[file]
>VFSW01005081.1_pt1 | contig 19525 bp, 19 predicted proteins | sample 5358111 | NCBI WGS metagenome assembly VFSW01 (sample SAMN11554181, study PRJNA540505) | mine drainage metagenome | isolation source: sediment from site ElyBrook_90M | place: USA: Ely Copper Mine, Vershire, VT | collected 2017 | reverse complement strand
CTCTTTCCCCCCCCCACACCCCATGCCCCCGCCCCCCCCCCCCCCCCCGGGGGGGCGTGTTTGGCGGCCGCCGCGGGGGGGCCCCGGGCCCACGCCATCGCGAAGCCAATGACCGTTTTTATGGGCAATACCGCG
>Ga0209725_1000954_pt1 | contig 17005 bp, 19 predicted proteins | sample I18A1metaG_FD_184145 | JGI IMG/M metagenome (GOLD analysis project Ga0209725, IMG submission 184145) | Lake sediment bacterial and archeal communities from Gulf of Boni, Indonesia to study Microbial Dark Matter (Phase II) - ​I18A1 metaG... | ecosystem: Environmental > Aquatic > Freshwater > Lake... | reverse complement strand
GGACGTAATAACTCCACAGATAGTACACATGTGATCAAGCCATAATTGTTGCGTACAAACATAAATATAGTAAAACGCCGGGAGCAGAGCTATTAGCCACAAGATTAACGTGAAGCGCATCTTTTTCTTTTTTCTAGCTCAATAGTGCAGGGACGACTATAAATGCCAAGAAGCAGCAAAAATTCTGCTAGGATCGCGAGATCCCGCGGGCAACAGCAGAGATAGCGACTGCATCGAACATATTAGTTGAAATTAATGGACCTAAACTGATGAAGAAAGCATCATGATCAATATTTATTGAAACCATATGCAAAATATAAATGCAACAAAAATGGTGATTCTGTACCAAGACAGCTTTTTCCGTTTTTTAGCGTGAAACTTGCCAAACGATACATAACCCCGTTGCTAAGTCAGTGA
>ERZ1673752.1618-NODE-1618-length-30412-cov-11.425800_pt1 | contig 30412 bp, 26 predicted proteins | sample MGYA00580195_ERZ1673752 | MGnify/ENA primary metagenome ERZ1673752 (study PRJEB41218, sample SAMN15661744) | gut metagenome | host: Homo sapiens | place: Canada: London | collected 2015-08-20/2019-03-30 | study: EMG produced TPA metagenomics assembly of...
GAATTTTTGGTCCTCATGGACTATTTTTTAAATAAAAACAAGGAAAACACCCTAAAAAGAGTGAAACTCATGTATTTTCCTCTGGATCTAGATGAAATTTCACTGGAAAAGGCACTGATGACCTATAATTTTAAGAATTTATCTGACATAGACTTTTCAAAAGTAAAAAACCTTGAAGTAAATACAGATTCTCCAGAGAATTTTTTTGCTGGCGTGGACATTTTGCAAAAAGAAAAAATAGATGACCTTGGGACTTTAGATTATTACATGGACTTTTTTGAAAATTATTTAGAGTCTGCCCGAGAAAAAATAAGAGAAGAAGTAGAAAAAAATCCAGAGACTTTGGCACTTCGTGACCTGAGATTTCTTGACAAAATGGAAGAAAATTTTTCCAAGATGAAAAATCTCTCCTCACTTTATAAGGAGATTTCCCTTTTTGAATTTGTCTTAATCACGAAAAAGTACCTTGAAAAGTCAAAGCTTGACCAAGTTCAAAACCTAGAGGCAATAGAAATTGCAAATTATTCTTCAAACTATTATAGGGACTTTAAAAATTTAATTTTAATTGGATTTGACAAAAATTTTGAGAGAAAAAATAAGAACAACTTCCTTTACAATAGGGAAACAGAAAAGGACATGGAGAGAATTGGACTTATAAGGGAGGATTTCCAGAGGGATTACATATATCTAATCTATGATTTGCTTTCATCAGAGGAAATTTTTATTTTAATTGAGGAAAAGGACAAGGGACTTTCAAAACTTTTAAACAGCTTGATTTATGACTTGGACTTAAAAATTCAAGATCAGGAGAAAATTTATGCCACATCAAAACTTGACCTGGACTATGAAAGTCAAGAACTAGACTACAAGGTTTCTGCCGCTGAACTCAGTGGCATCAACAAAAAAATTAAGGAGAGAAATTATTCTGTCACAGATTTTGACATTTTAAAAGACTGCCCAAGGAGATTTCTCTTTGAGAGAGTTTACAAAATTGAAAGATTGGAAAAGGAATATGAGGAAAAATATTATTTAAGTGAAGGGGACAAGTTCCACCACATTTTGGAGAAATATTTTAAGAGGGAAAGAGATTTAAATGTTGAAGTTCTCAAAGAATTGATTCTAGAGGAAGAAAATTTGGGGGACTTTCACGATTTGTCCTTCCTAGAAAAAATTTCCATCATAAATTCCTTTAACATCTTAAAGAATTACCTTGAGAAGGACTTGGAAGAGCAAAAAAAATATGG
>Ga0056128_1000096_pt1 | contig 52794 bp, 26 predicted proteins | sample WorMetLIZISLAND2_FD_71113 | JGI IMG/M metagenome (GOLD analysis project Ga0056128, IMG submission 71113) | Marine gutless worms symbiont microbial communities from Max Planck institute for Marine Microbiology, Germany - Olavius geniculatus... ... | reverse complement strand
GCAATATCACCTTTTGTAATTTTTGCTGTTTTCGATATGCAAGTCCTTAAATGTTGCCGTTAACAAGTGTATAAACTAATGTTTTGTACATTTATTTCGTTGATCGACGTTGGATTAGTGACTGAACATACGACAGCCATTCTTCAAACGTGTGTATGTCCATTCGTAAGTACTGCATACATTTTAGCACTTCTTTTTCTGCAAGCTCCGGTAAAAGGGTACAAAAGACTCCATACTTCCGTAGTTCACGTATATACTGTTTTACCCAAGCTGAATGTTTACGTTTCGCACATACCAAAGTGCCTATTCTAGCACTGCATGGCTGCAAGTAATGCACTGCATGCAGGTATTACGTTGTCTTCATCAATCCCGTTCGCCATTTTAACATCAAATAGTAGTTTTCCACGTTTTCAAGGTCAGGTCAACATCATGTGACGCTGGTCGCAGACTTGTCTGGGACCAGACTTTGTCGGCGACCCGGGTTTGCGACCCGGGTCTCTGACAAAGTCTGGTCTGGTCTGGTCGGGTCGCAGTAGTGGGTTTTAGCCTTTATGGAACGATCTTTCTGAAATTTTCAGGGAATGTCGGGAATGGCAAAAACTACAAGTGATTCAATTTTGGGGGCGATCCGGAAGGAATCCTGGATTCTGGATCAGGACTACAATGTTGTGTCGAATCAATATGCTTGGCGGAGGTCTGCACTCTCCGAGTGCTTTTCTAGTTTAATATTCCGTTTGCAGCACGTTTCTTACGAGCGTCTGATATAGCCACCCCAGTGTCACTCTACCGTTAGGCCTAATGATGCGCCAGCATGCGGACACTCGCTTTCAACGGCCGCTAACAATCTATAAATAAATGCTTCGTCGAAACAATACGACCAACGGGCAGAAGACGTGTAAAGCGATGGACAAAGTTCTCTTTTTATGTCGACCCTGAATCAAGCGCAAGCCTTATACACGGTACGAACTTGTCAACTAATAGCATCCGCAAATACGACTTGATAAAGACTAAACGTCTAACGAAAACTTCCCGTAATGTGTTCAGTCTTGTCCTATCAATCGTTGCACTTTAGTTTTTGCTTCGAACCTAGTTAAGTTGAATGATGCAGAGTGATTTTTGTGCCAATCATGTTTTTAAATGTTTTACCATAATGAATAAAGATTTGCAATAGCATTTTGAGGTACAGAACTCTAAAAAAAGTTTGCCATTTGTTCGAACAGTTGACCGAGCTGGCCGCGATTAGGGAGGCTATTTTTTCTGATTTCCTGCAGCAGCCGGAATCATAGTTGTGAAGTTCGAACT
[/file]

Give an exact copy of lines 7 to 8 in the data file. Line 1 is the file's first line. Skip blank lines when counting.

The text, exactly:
>Ga0056128_1000096_pt1 | contig 52794 bp, 26 predicted proteins | sample WorMetLIZISLAND2_FD_71113 | JGI IMG/M metagenome (GOLD analysis project Ga0056128, IMG submission 71113) | Marine gutless worms symbiont microbial communities from Max Planck institute for Marine Microbiology, Germany - Olavius geniculatus... ... | reverse complement strand
GCAATATCACCTTTTGTAATTTTTGCTGTTTTCGATATGCAAGTCCTTAAATGTTGCCGTTAACAAGTGTATAAACTAATGTTTTGTACATTTATTTCGTTGATCGACGTTGGATTAGTGACTGAACATACGACAGCCATTCTTCAAACGTGTGTATGTCCATTCGTAAGTACTGCATACATTTTAGCACTTCTTTTTCTGCAAGCTCCGGTAAAAGGGTACAAAAGACTCCATACTTCCGTAGTTCACGTATATACTGTTTTACCCAAGCTGAATGTTTACGTTTCGCACATACCAAAGTGCCTATTCTAGCACTGCATGGCTGCAAGTAATGCACTGCATGCAGGTATTACGTTGTCTTCATCAATCCCGTTCGCCATTTTAACATCAAATAGTAGTTTTCCACGTTTTCAAGGTCAGGTCAACATCATGTGACGCTGGTCGCAGACTTGTCTGGGACCAGACTTTGTCGGCGACCCGGGTTTGCGACCCGGGTCTCTGACAAAGTCTGGTCTGGTCTGGTCGGGTCGCAGTAGTGGGTTTTAGCCTTTATGGAACGATCTTTCTGAAATTTTCAGGGAATGTCGGGAATGGCAAAAACTACAAGTGATTCAATTTTGGGGGCGATCCGGAAGGAATCCTGGATTCTGGATCAGGACTACAATGTTGTGTCGAATCAATATGCTTGGCGGAGGTCTGCACTCTCCGAGTGCTTTTCTAGTTTAATATTCCGTTTGCAGCACGTTTCTTACGAGCGTCTGATATAGCCACCCCAGTGTCACTCTACCGTTAGGCCTAATGATGCGCCAGCATGCGGACACTCGCTTTCAACGGCCGCTAACAATCTATAAATAAATGCTTCGTCGAAACAATACGACCAACGGGCAGAAGACGTGTAAAGCGATGGACAAAGTTCTCTTTTTATGTCGACCCTGAATCAAGCGCAAGCCTTATACACGGTACGAACTTGTCAACTAATAGCATCCGCAAATACGACTTGATAAAGACTAAACGTCTAACGAAAACTTCCCGTAATGTGTTCAGTCTTGTCCTATCAATCGTTGCACTTTAGTTTTTGCTTCGAACCTAGTTAAGTTGAATGATGCAGAGTGATTTTTGTGCCAATCATGTTTTTAAATGTTTTACCATAATGAATAAAGATTTGCAATAGCATTTTGAGGTACAGAACTCTAAAAAAAGTTTGCCATTTGTTCGAACAGTTGACCGAGCTGGCCGCGATTAGGGAGGCTATTTTTTCTGATTTCCTGCAGCAGCCGGAATCATAGTTGTGAAGTTCGAACT